Fugitive Greek terrorist vows to take up arms again

ATHENS -- A fugitive terrorist implicated in the deaths of dozens of people, including two U.S. officials, vowed Monday to take up armed action again, threatening to reopen a bloody chapter of Greek history authorities thought they had closed a decade ago.

Christodoulos Xiros, 55, posted a video of himself on the Internet nearly two weeks after he escaped while on furlough from a maximum-security prison in Athens. He was serving a life sentence as part of the 1,376-year prison term he received in 2003 for taking part in six political assassinations and dozens of bomb attacks as a leading member of the left-wing November 17 urban guerrilla group.

His escape, a week into a nine-day prison leave, sparked a massive manhunt. It also dismayed the U.S., which has urged Greece to recapture the terrorist who killed two of its embassy officials, including the defense attache in Athens in 1988.

The video of the burly Xiros and his belligerent rhetoric sent a shudder through Greece, embarrassing the government and rekindling fears of a revival of homegrown terrorism.

Wearing a bright red sweater and seated squarely against the backdrop of images of various revolutionaries, including Che Guevara, Xiros said he was resuming the armed struggle that November 17 engaged in before it was disbanded in 2002. Xiros presented himself as a latter-day Robin Hood, punishing the rich on behalf of the poor in Greece, whose economy remains in depression after two international bailouts.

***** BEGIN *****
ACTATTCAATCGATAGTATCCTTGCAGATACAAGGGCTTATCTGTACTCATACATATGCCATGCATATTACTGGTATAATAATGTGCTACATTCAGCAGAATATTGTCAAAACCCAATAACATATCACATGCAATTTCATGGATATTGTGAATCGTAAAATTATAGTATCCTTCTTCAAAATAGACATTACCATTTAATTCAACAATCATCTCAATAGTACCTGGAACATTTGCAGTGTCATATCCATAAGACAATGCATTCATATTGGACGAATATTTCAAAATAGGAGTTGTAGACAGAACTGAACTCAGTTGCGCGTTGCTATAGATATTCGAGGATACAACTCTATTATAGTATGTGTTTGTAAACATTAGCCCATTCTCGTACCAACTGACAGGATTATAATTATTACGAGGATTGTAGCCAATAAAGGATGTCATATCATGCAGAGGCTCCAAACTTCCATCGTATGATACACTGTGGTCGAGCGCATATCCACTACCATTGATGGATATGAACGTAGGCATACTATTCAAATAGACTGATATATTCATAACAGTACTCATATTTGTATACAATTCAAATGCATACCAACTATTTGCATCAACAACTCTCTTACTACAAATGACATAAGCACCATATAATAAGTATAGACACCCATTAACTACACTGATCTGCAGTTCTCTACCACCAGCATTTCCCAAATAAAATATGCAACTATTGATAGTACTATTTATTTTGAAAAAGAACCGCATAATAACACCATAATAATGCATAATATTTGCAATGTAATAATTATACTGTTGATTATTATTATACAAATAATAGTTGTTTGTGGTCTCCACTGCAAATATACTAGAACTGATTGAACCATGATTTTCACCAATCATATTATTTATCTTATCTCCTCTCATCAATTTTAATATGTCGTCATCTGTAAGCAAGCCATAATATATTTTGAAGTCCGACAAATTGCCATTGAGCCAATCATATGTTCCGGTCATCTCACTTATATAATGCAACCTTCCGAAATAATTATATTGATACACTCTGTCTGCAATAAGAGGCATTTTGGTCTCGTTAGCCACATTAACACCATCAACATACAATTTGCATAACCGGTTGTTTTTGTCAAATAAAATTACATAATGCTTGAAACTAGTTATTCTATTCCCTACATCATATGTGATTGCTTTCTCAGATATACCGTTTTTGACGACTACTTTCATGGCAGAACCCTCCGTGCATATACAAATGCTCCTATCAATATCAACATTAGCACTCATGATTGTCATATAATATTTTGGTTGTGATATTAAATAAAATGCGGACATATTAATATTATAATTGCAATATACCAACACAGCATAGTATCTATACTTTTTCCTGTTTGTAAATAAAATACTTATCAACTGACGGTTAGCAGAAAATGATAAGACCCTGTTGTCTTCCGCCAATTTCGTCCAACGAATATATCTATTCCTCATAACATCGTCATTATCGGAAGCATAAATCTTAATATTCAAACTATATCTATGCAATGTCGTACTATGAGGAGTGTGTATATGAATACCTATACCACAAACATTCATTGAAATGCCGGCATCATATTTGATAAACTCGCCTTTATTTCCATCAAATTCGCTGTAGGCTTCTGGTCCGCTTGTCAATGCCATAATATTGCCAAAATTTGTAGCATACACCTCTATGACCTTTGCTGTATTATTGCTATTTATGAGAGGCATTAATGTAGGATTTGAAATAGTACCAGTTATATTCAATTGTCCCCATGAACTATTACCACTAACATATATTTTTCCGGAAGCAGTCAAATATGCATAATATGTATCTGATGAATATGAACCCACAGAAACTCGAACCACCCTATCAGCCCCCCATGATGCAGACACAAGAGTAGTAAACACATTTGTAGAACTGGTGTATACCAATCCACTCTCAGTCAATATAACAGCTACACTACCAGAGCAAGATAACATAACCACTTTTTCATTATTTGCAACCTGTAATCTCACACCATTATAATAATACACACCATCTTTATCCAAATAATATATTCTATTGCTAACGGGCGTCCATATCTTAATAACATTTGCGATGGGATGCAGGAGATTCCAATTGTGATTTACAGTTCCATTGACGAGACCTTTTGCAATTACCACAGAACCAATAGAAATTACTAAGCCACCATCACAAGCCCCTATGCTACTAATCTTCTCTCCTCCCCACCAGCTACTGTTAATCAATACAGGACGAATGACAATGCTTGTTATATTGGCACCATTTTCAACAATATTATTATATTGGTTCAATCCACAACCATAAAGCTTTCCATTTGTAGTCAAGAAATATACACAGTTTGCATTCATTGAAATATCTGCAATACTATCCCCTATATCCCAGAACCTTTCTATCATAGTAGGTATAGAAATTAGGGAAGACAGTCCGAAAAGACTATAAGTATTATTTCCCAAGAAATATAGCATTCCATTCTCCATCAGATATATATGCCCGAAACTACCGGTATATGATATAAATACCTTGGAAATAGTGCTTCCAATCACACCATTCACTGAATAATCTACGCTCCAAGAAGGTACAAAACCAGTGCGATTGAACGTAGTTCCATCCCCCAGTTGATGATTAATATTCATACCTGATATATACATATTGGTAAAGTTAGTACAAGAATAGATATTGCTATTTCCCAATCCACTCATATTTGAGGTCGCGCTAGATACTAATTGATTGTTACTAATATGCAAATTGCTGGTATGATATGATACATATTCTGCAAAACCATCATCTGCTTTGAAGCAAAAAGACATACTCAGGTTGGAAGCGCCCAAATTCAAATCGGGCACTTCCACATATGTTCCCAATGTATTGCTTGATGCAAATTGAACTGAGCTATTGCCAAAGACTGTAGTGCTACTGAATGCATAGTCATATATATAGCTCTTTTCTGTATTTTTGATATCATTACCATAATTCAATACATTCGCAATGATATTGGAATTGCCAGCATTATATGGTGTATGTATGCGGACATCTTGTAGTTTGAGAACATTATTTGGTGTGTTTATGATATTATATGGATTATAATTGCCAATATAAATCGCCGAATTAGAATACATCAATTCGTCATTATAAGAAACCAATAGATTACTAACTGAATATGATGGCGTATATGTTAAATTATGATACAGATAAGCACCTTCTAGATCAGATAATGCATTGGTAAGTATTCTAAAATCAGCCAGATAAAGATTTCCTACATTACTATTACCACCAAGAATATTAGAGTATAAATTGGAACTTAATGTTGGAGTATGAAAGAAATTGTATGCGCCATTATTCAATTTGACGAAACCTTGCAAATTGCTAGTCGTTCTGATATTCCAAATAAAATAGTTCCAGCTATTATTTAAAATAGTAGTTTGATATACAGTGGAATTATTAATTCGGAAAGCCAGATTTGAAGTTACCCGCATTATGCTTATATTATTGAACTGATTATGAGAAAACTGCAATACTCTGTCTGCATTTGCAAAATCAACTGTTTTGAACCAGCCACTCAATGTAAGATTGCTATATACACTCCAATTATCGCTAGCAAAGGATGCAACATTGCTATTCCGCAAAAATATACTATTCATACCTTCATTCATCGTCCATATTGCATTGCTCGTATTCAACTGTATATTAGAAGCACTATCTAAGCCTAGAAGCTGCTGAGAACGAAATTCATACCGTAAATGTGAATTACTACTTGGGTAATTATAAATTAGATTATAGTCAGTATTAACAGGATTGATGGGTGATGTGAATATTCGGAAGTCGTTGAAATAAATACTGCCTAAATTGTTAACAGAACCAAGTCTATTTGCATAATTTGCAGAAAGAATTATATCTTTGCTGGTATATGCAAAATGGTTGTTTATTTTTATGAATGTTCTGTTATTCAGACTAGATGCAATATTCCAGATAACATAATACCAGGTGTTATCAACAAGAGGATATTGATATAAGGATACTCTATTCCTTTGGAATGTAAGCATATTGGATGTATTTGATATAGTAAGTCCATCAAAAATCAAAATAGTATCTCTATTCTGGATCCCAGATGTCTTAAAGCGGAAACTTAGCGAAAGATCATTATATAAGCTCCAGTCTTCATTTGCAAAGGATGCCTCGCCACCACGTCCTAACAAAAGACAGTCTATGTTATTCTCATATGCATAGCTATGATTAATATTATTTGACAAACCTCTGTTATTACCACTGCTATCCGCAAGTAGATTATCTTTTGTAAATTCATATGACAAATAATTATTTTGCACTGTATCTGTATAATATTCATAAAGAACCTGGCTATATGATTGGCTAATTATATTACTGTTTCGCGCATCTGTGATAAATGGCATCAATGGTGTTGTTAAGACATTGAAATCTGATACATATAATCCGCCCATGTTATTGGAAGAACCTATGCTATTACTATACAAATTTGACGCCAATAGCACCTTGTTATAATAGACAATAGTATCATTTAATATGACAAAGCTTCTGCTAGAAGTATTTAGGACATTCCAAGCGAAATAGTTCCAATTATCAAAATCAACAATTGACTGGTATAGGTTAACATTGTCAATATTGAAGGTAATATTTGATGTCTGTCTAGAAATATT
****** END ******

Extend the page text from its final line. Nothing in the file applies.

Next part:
“Better one hour of freedom than 40 years in prison as a slave,” he said. “I have taken the decision once more to blast my guerrilla rifle against those who steal our lives and our dreams to make a profit.”

Xiros' five-minute rant on the government's handling of Greece's financial crisis and the media's allegedly slavish coverage of it was posted along with the five-page text of his proclamation.

Counterterrorism officials contacted Monday said they had no doubt about the authenticity of the video, a high-tech upgrade from the group’s trademark proclamations written on a manual typewriter and emblazoned with the November 17 symbol of a red star.

It remained unclear whether Xiros, once a maker of musical instruments by day and a lethal hit man by night, was acting independently or with the support of his jailed cohorts.

“It could just be a symbolic effort on his part alone,” said Brady Keisling, a former senior U.S. diplomat and authority on November 17. Still, he added, “with so much public disaffection, it won’t be hard finding fringe remnants of the group to link up with.”

Mixing Marxist-Leninist ideology with nationalistic rhetoric, November 17 catapulted onto Greece’s turbulent political landscape in 1975, gunning down Richard Welch, the CIA station chief in Athens. The group targeted diplomats, politicians and businesspeople. With each strike and getaway, the band enhanced its image as a slippery and cunning urban guerrilla group -- until a botched bomb attack led to the arrest of 19 of its members.

November 17 claimed responsibility for the deaths of four Americans in Athens. Xiros was convicted in the killings of two of them: diplomat Ronald O. Stewart and Navy Capt. William Nordeen.


In extensive references to the financial crisis, Xiros played on widespread anti-German sentiment and resentment against Berlin's insistence on brutal austerity to rein in Greece's runaway budget deficit in return for bailout money from the European community.

"Greece and other European countries have become mere colonies under German occupation," he said, then lambasted the ruling coalition government for acceding to Berlin's demands. "Whatever you do, very soon the river of rage will swell and will drown you, the scum destroying the Greek people."